Before implementing a whistleblowing system, consider what the cost of the implementation will be. The cost might vary depending on the supplier. The investment, which is in this case is equal to the risk, is weighed against advantages like:

  • The organisation can fight fraud
  • Misconduct can be exposed and measures can be taken
  • Employees will be more satisfied with their workplace environment

Considering the issues that whistleblowing might help your organisation to avoid, it can be said that investing in a whistleblowing system is cost effective. 

4. Use available whistleblowing statistics

To persuade someone, sometimes it takes more than words. Using statistics is usually a very effective method to strengthen arguments. There is a lot of data proving the benefits of whistleblowing.

For example, you can tell your boss that over half of all whistleblowing reports in 2021 were filed by an anonymous whistleblower. That fact shows how important it is that whistleblowers are given the option to keep their identity hidden. You can also lift the fact that a good whistleblowing system can save the organisation a sum equal to 2.5% of revenue, just by fighting fraud. This statistic is stated in the ACFE:s Report to the Nations 2022. In this study you can also find more useful information and statistics.

5. Lift the benefits of whistleblowing

The last tip in convincing your boss to implement a whistleblowing system is to simply lift the benefits of whistleblowing. 

Additional reading: 5 benefits of whistleblowing in the workplace

Whistleblowing systems contribute to safe and open workspaces 

Today, many organisations choose to implement a flat organisational structure. Flat structures might contribute to making corporate hierarchy less prominent, but it does not automatically mean that employees feel safe reporting misconducts carried out by their superiors. The option to report anonymously creates safe work spaces. 

Whistleblowing enables damage control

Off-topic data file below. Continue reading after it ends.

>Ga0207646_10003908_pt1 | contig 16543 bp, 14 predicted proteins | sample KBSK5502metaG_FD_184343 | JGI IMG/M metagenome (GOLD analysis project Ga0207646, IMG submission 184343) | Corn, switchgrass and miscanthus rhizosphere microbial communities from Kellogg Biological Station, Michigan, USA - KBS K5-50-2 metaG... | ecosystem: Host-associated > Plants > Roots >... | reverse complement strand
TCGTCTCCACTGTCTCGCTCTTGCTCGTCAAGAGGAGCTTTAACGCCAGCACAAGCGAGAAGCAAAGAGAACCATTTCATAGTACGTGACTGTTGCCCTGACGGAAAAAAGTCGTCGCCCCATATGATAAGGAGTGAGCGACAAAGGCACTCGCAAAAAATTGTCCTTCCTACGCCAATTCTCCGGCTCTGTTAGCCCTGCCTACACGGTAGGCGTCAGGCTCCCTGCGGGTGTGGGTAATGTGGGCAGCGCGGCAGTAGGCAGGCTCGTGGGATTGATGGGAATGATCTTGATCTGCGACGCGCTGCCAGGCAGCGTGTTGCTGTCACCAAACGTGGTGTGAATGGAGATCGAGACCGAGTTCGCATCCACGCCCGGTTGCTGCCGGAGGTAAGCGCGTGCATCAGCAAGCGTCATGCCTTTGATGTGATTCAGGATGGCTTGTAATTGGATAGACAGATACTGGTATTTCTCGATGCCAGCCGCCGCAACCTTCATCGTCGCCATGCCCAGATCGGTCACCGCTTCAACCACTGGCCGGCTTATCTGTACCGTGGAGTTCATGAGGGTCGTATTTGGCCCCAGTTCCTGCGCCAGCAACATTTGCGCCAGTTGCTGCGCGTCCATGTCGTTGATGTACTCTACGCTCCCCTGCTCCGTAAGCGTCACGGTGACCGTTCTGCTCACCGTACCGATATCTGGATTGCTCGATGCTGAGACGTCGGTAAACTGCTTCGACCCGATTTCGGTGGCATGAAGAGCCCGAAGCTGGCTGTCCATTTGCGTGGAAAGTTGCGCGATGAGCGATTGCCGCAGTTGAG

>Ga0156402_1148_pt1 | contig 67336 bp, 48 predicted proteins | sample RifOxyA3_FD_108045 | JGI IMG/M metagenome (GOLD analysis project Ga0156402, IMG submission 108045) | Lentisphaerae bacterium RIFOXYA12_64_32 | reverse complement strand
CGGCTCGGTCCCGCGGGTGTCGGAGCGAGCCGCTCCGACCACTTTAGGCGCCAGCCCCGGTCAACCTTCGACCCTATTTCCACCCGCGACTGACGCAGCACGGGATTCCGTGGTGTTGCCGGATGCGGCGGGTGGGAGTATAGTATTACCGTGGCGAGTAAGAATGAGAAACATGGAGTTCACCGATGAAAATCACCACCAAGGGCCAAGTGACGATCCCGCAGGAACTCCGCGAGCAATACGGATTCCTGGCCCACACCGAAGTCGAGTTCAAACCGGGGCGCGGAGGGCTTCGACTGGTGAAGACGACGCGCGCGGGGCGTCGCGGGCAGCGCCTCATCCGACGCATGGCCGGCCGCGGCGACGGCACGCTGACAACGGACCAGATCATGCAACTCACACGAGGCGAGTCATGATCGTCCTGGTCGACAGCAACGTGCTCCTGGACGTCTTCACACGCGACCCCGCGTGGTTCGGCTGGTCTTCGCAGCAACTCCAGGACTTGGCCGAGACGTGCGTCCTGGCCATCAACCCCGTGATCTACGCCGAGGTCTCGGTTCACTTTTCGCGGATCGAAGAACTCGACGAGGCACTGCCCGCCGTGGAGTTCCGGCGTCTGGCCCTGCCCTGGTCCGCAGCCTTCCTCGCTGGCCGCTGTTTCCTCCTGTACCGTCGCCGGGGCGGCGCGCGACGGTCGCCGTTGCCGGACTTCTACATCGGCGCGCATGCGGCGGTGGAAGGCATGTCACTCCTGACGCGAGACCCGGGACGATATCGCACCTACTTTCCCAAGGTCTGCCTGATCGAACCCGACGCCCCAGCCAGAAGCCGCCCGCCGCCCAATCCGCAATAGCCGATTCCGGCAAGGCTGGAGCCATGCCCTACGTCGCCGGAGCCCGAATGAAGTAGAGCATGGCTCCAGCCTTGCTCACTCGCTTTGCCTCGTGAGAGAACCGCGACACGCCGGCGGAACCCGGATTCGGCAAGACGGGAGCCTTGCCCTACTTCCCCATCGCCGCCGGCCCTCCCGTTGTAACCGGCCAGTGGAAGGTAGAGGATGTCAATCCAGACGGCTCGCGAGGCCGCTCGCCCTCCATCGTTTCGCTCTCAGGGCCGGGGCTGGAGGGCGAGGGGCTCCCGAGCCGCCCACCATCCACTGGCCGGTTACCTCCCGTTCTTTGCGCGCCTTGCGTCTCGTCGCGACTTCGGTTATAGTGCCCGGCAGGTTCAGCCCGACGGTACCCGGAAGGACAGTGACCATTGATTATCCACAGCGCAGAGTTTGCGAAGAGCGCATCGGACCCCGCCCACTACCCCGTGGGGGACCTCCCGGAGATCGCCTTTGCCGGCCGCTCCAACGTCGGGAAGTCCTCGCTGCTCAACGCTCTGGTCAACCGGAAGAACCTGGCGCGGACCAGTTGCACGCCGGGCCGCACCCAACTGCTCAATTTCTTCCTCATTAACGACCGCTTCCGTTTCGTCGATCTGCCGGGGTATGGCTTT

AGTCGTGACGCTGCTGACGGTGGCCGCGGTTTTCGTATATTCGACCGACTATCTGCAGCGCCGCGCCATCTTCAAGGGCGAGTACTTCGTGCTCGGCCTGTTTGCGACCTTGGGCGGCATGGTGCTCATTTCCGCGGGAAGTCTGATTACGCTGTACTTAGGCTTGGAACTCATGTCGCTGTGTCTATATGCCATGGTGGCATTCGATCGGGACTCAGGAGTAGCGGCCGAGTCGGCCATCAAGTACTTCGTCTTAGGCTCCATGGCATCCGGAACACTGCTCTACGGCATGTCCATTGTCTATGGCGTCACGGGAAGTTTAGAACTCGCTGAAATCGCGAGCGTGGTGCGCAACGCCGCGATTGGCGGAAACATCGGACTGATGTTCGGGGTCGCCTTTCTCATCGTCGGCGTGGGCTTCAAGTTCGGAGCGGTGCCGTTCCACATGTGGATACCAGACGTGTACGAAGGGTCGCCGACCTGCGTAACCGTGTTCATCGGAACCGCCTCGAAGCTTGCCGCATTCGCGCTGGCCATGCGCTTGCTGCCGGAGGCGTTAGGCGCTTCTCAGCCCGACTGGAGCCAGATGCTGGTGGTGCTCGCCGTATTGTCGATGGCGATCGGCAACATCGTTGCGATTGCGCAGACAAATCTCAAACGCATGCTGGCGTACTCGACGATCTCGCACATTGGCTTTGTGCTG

Yet another reason whistleblowing is an important part of modern workplace culture is that it allows employees within the entire organisation to give important feedback to the right recipient. This way, chances increase that misconduct is corrected before it causes the company uncontrollable damage. 

An organisation with a whistleblowing system can be trusted

Having a standardised and well-functioning method for reporting misconduct signals that your organisation can be trusted. Regulatory authorities, suppliers, customers and employees can rest assured that the company takes whistleblowing seriously. 

Whistleblowing to grow as an organisation

Whistleblowing reports give employers a unique insight into business. Without a whistleblowing system the employer may never gain these insights. Hence, whistleblowing reports can help boards of directors to make the right decisions in time. 

Implementing a whistleblowing system does not have to be complicated

Finally, it can be a good idea to mention that the implementation of a whistleblowing system does not have to be a complicated process. Visslan appreciates that it takes less than 120 minutes to implement a whistleblowing system. With the right assistance, whistleblowing can be made simple, cost effective and smooth. 

The benefits of having a whistleblowing system are many 

In conclusion, there are many upsides to whistleblowing. Therefore, with some planning and the right preparations, it shouldn’t be too difficult to convince your boss to implement a whistleblowing system. Do you want to explore the benefits of whistleblowing further, or do you want more tips on how to convince your boss to implement a whistleblowing system? Contact us for a free consultation.